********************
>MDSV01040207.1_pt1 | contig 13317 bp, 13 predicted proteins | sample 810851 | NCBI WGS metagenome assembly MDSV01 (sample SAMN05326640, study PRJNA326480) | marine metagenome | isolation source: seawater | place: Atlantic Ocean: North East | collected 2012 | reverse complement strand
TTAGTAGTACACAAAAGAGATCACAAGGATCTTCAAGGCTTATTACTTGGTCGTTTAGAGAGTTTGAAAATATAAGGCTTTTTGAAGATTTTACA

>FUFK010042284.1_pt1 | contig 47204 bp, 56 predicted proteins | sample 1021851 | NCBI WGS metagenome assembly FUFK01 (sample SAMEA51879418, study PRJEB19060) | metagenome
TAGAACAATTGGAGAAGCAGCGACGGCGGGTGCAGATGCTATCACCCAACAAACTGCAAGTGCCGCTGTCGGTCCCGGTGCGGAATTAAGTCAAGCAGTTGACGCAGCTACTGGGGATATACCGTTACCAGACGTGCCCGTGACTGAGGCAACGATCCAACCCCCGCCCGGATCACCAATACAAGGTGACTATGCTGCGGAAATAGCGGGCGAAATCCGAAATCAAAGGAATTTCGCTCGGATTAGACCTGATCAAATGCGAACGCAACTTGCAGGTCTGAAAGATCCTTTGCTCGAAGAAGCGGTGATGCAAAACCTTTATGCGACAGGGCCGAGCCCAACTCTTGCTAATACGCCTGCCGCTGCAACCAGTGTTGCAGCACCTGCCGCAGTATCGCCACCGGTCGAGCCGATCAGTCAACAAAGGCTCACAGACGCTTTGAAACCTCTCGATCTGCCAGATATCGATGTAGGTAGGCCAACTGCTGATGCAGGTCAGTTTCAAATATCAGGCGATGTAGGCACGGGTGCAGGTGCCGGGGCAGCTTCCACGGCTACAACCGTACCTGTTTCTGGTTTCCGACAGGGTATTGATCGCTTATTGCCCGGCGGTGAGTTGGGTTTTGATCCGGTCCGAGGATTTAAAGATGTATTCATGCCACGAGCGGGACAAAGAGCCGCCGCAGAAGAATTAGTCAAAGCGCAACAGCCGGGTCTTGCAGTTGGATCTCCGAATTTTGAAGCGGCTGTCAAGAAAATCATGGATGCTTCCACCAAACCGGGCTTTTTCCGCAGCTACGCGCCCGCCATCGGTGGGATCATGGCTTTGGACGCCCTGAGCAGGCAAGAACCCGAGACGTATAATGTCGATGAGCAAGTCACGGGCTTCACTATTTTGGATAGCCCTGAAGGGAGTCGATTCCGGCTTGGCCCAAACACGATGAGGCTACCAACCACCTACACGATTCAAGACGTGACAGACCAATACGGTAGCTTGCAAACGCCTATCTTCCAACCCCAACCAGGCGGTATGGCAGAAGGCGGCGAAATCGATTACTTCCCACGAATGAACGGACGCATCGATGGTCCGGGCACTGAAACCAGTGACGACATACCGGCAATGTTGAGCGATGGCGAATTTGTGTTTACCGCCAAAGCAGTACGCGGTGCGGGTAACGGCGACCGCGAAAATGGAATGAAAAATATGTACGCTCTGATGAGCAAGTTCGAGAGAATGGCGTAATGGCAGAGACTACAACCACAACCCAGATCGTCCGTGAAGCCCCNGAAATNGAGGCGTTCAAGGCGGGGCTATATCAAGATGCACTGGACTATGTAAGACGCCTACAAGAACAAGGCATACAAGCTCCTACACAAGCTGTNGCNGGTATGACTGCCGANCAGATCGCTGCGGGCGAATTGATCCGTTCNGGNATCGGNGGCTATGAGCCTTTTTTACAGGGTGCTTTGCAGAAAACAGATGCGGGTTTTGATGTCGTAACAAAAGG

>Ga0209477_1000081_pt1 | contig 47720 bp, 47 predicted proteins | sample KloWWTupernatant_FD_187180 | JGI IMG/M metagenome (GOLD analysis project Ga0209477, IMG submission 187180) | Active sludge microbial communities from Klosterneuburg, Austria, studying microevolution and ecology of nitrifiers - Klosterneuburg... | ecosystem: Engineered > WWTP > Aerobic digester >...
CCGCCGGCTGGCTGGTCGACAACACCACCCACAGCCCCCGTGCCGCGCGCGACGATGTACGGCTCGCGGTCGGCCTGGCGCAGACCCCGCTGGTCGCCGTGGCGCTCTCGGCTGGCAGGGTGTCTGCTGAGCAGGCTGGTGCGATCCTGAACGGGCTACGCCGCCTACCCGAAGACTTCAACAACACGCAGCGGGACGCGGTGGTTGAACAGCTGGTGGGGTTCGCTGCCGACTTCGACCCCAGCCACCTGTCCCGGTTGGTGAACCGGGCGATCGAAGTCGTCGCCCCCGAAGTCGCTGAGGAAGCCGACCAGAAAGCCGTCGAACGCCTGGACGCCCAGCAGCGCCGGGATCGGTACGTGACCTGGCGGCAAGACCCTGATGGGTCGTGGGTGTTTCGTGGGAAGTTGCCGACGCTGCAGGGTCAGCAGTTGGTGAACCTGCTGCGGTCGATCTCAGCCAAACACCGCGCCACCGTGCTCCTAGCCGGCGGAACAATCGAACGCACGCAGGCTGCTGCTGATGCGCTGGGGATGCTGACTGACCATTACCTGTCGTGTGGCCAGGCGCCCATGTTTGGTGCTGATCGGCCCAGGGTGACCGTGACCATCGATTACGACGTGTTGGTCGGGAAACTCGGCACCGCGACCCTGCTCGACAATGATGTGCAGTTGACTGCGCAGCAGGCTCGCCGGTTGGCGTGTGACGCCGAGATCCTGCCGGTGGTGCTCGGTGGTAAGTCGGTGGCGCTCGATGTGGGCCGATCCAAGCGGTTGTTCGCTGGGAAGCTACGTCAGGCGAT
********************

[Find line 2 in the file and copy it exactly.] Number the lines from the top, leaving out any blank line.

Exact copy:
TTAGTAGTACACAAAAGAGATCACAAGGATCTTCAAGGCTTATTACTTGGTCGTTTAGAGAGTTTGAAAATATAAGGCTTTTTGAAGATTTTACA